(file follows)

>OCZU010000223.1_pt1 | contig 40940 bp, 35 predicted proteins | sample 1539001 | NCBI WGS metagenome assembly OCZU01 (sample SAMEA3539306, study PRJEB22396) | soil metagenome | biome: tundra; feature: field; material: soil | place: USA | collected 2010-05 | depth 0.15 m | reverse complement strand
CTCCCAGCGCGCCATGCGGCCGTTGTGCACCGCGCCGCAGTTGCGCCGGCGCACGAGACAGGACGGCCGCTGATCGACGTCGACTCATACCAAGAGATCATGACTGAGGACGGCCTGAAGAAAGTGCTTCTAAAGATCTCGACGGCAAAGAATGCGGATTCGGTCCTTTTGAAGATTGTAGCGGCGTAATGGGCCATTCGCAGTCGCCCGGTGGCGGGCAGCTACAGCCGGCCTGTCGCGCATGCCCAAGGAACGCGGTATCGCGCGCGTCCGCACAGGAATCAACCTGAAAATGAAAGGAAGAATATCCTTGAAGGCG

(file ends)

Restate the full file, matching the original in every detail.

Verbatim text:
>OCZU010000223.1_pt1 | contig 40940 bp, 35 predicted proteins | sample 1539001 | NCBI WGS metagenome assembly OCZU01 (sample SAMEA3539306, study PRJEB22396) | soil metagenome | biome: tundra; feature: field; material: soil | place: USA | collected 2010-05 | depth 0.15 m | reverse complement strand
CTCCCAGCGCGCCATGCGGCCGTTGTGCACCGCGCCGCAGTTGCGCCGGCGCACGAGACAGGACGGCCGCTGATCGACGTCGACTCATACCAAGAGATCATGACTGAGGACGGCCTGAAGAAAGTGCTTCTAAAGATCTCGACGGCAAAGAATGCGGATTCGGTCCTTTTGAAGATTGTAGCGGCGTAATGGGCCATTCGCAGTCGCCCGGTGGCGGGCAGCTACAGCCGGCCTGTCGCGCATGCCCAAGGAACGCGGTATCGCGCGCGTCCGCACAGGAATCAACCTGAAAATGAAAGGAAGAATATCCTTGAAGGCG